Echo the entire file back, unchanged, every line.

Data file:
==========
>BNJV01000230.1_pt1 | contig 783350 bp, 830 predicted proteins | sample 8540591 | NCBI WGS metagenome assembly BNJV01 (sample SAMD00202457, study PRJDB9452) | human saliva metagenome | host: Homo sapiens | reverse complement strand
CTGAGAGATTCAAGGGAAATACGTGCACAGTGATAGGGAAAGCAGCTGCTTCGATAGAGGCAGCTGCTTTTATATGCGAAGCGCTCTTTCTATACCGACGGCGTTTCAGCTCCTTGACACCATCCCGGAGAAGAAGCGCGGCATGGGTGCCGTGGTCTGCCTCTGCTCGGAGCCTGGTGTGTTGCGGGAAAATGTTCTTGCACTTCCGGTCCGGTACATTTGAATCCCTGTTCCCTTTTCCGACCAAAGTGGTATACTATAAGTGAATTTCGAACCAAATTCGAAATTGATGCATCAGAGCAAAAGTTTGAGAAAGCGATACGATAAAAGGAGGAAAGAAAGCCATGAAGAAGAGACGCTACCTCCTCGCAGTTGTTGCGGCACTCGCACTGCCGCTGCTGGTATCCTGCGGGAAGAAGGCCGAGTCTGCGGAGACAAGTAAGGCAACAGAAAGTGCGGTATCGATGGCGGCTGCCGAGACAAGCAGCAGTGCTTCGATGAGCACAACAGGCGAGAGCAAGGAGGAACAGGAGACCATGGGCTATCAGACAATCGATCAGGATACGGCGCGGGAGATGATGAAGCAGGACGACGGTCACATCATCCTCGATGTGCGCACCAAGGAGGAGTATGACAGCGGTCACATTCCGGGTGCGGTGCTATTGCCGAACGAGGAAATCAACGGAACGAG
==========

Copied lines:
>BNJV01000230.1_pt1 | contig 783350 bp, 830 predicted proteins | sample 8540591 | NCBI WGS metagenome assembly BNJV01 (sample SAMD00202457, study PRJDB9452) | human saliva metagenome | host: Homo sapiens | reverse complement strand
CTGAGAGATTCAAGGGAAATACGTGCACAGTGATAGGGAAAGCAGCTGCTTCGATAGAGGCAGCTGCTTTTATATGCGAAGCGCTCTTTCTATACCGACGGCGTTTCAGCTCCTTGACACCATCCCGGAGAAGAAGCGCGGCATGGGTGCCGTGGTCTGCCTCTGCTCGGAGCCTGGTGTGTTGCGGGAAAATGTTCTTGCACTTCCGGTCCGGTACATTTGAATCCCTGTTCCCTTTTCCGACCAAAGTGGTATACTATAAGTGAATTTCGAACCAAATTCGAAATTGATGCATCAGAGCAAAAGTTTGAGAAAGCGATACGATAAAAGGAGGAAAGAAAGCCATGAAGAAGAGACGCTACCTCCTCGCAGTTGTTGCGGCACTCGCACTGCCGCTGCTGGTATCCTGCGGGAAGAAGGCCGAGTCTGCGGAGACAAGTAAGGCAACAGAAAGTGCGGTATCGATGGCGGCTGCCGAGACAAGCAGCAGTGCTTCGATGAGCACAACAGGCGAGAGCAAGGAGGAACAGGAGACCATGGGCTATCAGACAATCGATCAGGATACGGCGCGGGAGATGATGAAGCAGGACGACGGTCACATCATCCTCGATGTGCGCACCAAGGAGGAGTATGACAGCGGTCACATTCCGGGTGCGGTGCTATTGCCGAACGAGGAAATCAACGGAACGAG